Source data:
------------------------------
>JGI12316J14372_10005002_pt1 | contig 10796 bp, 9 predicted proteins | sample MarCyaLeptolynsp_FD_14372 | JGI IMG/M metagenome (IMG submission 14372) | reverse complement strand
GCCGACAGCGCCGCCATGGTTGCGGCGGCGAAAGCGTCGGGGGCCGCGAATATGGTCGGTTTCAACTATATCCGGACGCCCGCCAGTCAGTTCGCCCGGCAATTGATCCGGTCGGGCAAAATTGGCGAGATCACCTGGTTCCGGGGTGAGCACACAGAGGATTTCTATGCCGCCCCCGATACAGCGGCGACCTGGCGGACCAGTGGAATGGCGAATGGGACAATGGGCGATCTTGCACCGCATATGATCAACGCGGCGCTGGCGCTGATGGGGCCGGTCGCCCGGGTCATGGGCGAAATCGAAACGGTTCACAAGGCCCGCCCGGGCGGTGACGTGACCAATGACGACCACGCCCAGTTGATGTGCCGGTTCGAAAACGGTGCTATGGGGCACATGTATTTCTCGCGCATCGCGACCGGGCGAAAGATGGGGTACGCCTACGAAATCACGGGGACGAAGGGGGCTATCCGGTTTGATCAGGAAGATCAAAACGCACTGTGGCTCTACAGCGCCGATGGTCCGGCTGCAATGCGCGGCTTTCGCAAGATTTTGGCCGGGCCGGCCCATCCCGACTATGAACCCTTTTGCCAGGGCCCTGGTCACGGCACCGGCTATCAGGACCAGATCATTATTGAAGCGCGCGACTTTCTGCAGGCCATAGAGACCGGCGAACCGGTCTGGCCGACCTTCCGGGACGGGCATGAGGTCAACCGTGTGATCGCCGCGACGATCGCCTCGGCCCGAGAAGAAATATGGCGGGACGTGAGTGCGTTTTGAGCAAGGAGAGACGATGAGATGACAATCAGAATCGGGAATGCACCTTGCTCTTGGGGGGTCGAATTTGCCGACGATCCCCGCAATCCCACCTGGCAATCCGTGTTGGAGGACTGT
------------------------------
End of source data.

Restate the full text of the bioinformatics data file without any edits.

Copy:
>JGI12316J14372_10005002_pt1 | contig 10796 bp, 9 predicted proteins | sample MarCyaLeptolynsp_FD_14372 | JGI IMG/M metagenome (IMG submission 14372) | reverse complement strand
GCCGACAGCGCCGCCATGGTTGCGGCGGCGAAAGCGTCGGGGGCCGCGAATATGGTCGGTTTCAACTATATCCGGACGCCCGCCAGTCAGTTCGCCCGGCAATTGATCCGGTCGGGCAAAATTGGCGAGATCACCTGGTTCCGGGGTGAGCACACAGAGGATTTCTATGCCGCCCCCGATACAGCGGCGACCTGGCGGACCAGTGGAATGGCGAATGGGACAATGGGCGATCTTGCACCGCATATGATCAACGCGGCGCTGGCGCTGATGGGGCCGGTCGCCCGGGTCATGGGCGAAATCGAAACGGTTCACAAGGCCCGCCCGGGCGGTGACGTGACCAATGACGACCACGCCCAGTTGATGTGCCGGTTCGAAAACGGTGCTATGGGGCACATGTATTTCTCGCGCATCGCGACCGGGCGAAAGATGGGGTACGCCTACGAAATCACGGGGACGAAGGGGGCTATCCGGTTTGATCAGGAAGATCAAAACGCACTGTGGCTCTACAGCGCCGATGGTCCGGCTGCAATGCGCGGCTTTCGCAAGATTTTGGCCGGGCCGGCCCATCCCGACTATGAACCCTTTTGCCAGGGCCCTGGTCACGGCACCGGCTATCAGGACCAGATCATTATTGAAGCGCGCGACTTTCTGCAGGCCATAGAGACCGGCGAACCGGTCTGGCCGACCTTCCGGGACGGGCATGAGGTCAACCGTGTGATCGCCGCGACGATCGCCTCGGCCCGAGAAGAAATATGGCGGGACGTGAGTGCGTTTTGAGCAAGGAGAGACGATGAGATGACAATCAGAATCGGGAATGCACCTTGCTCTTGGGGGGTCGAATTTGCCGACGATCCCCGCAATCCCACCTGGCAATCCGTGTTGGAGGACTGT